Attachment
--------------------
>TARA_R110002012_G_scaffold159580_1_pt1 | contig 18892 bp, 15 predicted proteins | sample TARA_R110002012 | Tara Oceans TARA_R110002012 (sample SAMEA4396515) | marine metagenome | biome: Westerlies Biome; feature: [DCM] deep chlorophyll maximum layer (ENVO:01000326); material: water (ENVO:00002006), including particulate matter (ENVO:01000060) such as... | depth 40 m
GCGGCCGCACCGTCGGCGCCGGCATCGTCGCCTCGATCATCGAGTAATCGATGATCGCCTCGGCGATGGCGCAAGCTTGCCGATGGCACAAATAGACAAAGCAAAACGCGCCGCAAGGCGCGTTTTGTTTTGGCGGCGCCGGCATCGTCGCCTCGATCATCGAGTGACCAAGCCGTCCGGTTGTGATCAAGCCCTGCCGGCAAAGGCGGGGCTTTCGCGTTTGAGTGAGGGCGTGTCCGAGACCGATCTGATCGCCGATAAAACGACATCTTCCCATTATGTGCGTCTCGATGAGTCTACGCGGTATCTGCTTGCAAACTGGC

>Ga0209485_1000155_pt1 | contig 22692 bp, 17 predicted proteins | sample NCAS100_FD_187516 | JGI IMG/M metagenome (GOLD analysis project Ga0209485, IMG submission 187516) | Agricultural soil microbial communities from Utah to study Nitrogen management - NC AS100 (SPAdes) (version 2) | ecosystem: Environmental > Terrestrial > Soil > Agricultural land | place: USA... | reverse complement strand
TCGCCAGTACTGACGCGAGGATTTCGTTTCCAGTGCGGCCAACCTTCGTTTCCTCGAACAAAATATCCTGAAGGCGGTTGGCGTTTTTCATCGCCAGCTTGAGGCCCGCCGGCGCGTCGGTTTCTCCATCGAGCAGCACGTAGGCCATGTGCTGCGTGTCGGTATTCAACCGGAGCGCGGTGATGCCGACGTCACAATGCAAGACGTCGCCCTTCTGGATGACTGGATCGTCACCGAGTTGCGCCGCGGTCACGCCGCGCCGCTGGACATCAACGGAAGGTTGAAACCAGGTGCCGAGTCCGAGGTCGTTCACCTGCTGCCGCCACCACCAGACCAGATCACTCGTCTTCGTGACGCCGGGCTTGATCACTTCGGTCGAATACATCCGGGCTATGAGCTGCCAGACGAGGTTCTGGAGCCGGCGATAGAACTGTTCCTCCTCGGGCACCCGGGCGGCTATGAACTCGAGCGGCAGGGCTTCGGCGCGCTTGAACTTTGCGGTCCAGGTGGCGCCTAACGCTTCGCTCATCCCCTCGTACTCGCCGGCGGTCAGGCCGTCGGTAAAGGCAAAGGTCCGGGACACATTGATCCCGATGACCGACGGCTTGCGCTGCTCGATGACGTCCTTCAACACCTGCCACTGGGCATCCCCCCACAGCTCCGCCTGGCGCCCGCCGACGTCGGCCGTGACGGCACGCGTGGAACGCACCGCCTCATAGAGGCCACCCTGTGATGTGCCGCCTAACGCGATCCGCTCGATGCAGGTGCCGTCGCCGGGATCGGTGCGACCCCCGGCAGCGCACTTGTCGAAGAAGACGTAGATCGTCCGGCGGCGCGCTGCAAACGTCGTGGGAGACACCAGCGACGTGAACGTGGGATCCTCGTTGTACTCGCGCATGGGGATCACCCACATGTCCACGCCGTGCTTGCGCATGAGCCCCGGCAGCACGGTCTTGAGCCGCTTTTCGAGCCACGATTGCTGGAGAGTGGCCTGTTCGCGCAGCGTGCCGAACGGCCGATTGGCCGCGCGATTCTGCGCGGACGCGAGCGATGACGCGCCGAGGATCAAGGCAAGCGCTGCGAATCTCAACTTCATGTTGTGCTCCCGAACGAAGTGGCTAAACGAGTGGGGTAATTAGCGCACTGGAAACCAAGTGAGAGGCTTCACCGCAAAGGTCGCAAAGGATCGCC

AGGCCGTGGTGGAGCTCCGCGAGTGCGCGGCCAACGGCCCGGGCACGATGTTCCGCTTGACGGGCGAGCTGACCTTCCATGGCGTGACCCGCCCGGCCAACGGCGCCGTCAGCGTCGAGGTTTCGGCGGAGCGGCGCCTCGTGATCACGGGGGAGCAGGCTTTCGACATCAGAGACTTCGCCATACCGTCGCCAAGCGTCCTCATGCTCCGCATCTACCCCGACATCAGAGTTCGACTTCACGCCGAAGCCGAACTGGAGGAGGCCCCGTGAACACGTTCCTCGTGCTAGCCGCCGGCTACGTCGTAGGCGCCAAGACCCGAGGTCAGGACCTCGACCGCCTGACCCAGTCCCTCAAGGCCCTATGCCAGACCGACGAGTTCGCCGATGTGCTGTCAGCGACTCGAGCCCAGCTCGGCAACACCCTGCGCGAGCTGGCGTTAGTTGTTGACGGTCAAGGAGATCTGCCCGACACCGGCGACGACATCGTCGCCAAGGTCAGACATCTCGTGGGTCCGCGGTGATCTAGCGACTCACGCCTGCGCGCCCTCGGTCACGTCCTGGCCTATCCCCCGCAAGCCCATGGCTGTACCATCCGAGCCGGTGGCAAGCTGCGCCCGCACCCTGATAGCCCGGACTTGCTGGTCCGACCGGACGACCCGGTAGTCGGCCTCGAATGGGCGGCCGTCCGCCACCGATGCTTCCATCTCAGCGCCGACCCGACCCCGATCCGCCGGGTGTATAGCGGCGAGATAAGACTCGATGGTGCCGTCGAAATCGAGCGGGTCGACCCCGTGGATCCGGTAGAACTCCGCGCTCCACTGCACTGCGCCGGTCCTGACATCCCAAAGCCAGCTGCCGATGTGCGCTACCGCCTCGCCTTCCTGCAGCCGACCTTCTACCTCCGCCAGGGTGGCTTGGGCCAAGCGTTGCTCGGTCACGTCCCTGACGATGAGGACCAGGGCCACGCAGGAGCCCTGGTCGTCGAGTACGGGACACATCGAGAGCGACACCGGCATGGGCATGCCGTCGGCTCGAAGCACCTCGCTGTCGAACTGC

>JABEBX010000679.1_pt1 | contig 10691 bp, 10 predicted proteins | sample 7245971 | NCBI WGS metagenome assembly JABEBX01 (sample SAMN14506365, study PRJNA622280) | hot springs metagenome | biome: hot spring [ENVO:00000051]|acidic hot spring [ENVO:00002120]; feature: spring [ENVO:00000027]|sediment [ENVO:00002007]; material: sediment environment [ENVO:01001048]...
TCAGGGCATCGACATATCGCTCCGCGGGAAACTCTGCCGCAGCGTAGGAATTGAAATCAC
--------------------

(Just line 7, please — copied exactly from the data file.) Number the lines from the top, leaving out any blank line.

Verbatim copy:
TCAGGGCATCGACATATCGCTCCGCGGGAAACTCTGCCGCAGCGTAGGAATTGAAATCAC